Besides that, room scale VR is extremely limited in its scope, because it means that the gaming environment (or at least that which you can interact with) must be room sized too. Aside from a mechanic like Budget Cuts where you use portals to move around, there aren't too many ways to navigate around the game world in a convincing manner. With a seated experience where you already suspend your disbelief with regards to movement, I think there is more potential. Ideally, your chair's orientation should match that of your characters body, so perhaps some kind of swivel chair would accomplish this.

The big problem I see at the moment is the lack of a killer app. Personally, as someone that loves racing games/sims, I already have motivation to get into VR, but there needs to be something to draw the core crowd. He said that VR might appeal to core gamers, but at the moment, the software available seems more aimed towards casual gamers (pretty much the opposite of what he said). Stuff like Job Simulator is a perfect example of this. It uses VR well, but if it weren't for the fact that it's in VR, not many gamers would rush out to buy it. Someone needs to make a game that is a great game in its own right. The potential is there, but if people make nothing more than gimmicky games, the whole thing will be seen as as gimmick (as some people see it now).

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lostn

He is right. For the majority of us, VR will be limited to seated experiences (driving, cockpit sims) and not room scale experiences. You just don't have enough space unless you get an omni treadmill which is very expensive (more expensive than the headset itself). The cost of entry is too high.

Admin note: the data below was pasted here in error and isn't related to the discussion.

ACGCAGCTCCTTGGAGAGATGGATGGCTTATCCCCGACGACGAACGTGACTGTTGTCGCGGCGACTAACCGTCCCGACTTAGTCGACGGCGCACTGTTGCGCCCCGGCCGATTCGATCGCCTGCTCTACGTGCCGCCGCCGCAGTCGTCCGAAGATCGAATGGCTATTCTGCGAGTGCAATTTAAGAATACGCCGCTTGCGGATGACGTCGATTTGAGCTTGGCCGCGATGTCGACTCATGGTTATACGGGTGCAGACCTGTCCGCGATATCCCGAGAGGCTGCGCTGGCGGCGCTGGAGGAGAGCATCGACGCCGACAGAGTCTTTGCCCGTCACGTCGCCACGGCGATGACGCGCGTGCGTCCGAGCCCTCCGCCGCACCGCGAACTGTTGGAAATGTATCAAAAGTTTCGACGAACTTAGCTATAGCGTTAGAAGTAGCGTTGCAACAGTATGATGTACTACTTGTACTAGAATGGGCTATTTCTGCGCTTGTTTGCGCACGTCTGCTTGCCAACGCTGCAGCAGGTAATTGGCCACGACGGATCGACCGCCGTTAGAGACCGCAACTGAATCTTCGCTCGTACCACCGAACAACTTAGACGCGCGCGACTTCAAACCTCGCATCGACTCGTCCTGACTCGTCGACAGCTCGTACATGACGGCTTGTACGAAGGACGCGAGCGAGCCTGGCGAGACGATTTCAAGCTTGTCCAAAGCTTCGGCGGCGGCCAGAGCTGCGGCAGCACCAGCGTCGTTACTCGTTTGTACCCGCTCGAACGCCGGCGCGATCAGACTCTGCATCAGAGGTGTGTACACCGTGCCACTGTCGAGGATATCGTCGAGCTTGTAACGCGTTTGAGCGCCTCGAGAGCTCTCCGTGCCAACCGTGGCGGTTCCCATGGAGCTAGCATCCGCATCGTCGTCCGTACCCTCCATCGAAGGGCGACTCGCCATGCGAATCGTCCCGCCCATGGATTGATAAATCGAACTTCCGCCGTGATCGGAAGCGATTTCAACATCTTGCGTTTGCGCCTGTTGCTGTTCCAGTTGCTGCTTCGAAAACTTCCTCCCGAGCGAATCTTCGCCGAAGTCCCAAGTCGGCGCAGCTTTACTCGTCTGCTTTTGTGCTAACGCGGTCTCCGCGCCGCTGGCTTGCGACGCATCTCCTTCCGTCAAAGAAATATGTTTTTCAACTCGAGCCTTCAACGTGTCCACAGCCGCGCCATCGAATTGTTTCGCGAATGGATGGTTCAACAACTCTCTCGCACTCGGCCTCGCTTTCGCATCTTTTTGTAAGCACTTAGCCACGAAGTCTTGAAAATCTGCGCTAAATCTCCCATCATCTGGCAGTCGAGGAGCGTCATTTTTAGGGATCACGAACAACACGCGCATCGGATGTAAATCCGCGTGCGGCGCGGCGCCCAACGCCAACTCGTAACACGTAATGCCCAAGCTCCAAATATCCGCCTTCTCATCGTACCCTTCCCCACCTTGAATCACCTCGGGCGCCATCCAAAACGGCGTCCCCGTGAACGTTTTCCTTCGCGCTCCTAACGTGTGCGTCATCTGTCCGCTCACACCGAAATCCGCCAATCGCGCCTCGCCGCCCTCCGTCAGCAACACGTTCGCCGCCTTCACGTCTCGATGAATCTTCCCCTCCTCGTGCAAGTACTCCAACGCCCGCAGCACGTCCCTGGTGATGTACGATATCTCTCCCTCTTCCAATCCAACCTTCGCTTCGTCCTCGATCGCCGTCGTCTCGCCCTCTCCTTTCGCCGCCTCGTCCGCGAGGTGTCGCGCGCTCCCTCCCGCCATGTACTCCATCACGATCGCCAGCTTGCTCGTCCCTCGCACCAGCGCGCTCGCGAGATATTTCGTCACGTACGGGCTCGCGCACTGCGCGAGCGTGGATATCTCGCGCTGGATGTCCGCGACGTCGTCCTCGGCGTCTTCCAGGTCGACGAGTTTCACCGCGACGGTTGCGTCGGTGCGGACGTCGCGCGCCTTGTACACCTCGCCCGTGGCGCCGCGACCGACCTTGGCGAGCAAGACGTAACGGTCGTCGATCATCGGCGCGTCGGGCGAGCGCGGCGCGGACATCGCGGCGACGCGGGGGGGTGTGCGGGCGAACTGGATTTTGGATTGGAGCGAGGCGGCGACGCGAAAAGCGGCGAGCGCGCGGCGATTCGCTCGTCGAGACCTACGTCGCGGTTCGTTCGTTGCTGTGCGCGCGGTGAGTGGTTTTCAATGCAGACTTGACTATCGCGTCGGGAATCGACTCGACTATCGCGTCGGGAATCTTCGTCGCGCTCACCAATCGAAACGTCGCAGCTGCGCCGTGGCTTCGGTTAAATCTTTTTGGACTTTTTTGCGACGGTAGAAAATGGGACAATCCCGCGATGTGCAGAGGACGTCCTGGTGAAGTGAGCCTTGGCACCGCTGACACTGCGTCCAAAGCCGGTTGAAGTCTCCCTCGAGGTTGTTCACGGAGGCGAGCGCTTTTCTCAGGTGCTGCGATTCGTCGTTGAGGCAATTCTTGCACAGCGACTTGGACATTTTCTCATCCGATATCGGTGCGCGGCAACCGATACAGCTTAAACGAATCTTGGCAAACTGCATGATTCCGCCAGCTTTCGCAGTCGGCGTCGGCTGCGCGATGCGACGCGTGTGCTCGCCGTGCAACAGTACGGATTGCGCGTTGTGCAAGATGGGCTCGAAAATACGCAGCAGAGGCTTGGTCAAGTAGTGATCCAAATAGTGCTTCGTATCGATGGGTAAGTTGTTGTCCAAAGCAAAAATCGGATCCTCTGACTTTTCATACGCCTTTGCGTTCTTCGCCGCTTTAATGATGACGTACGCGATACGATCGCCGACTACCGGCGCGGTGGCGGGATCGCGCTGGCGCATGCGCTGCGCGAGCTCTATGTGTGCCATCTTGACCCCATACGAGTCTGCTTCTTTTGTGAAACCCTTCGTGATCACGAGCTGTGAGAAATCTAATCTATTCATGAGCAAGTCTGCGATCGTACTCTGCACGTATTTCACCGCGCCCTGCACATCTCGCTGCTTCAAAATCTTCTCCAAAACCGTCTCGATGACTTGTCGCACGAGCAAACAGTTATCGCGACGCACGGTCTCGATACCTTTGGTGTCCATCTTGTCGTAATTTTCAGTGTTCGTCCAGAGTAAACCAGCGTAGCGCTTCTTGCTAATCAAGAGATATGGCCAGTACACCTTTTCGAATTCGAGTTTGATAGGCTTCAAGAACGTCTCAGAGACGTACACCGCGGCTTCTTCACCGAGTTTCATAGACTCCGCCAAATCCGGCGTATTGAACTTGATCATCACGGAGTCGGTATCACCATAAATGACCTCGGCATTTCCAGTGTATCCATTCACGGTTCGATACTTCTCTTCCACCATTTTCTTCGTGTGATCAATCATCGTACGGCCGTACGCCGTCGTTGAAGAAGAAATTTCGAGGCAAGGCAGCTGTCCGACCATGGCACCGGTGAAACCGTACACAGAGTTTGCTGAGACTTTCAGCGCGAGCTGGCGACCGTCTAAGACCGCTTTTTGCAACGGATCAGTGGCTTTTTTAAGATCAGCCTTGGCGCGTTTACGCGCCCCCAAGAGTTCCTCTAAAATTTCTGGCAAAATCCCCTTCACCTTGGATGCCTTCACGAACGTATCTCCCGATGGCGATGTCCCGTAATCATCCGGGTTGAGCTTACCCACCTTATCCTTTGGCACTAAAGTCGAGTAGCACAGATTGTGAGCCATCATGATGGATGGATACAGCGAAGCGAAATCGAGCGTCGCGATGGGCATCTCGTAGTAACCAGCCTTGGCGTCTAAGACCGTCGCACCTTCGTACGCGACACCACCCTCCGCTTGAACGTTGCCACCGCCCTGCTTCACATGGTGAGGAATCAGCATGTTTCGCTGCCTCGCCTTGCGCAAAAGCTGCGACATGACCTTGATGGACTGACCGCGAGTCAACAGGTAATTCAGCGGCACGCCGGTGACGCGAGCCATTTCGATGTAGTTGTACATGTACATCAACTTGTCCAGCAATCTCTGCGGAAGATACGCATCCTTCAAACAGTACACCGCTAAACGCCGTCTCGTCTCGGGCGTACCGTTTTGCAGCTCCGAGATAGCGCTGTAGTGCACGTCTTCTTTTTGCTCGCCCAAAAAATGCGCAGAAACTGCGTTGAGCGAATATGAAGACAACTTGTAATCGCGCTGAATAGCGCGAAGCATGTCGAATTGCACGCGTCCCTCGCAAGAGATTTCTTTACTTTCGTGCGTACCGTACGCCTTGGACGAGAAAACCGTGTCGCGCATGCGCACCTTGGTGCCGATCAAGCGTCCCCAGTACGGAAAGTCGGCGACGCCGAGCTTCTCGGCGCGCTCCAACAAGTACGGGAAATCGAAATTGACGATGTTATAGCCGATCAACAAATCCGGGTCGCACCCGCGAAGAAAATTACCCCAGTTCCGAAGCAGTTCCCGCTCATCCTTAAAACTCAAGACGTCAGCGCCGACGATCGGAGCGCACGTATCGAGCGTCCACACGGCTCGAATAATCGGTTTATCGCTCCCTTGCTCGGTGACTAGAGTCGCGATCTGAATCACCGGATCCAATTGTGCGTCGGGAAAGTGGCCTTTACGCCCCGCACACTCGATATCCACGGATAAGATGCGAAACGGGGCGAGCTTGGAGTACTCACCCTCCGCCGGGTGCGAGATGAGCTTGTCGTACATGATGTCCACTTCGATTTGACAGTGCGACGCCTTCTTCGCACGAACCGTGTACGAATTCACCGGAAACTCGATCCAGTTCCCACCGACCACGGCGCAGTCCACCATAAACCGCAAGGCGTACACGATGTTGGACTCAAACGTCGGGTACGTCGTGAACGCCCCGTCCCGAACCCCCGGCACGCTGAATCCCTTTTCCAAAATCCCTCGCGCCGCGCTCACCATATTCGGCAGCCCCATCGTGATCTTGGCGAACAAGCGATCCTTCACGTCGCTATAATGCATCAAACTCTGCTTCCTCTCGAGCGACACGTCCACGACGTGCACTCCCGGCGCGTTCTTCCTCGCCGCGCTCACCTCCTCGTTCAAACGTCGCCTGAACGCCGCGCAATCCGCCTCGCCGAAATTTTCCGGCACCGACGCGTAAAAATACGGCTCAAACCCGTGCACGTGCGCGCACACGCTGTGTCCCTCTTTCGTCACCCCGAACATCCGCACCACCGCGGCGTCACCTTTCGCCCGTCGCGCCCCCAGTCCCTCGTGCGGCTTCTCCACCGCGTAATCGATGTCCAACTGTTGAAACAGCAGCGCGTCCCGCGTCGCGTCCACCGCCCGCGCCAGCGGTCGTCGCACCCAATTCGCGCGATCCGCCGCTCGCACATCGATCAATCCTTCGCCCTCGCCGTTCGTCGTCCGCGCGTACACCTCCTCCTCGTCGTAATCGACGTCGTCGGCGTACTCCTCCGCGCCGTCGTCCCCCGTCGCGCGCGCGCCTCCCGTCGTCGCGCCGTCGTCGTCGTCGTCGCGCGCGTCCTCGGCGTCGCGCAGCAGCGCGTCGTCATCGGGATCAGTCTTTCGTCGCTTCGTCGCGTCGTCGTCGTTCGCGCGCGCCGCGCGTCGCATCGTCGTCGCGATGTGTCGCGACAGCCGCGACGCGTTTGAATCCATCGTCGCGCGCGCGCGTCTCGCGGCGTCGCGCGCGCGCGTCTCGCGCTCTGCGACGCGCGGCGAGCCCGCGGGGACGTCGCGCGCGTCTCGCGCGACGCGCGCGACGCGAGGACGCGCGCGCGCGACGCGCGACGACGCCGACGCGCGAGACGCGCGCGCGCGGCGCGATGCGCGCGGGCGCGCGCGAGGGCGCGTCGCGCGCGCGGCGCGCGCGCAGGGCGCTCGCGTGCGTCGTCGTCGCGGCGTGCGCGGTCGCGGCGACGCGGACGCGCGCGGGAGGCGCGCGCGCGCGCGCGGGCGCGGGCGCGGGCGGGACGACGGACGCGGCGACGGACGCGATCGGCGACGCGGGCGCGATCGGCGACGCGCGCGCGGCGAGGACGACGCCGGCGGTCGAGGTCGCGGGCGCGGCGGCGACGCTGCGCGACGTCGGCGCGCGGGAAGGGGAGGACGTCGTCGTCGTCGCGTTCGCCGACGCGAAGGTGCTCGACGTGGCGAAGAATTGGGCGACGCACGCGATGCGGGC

High end PC, headset, large enough room, the technical skills to mount your sensors, an omni treadmill? That's thousands of dollars. Some day costs might fall low enough to be affordable (except the large room with no obstacles), but that hinges on enough early adopters buying them at expensive prices for VR to continue being viable. If not enough people buy it at expensive prices, the VR industry might call it a day before everyone else is able to buy one at an affordable price.

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itchyflop

hey you gotta start somewhere.

Everything shrinks with development, you either wanna be part of the tech revolution or you dont, look at computing as a whole and how thats progressed. You could say the same with regard to chip sizes and power, transistors and size?

I value this guys opinion but its a pessimistic one.

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ArkhamCreed78

@itchyflop: Unfortunately "room scale" VR isn't going to shrink with development. When your technology is dependent on "the player needs physical space to move around in" the only way to shrink that space is to shrink the player. And with human size trending toward larger that isn't going to happen any time soon. So even if the tech itself shrinks down to the size of a micro SD card it won't matter; YOU are the same size, and YOU still need an ENTIRE dedicated room to move around in.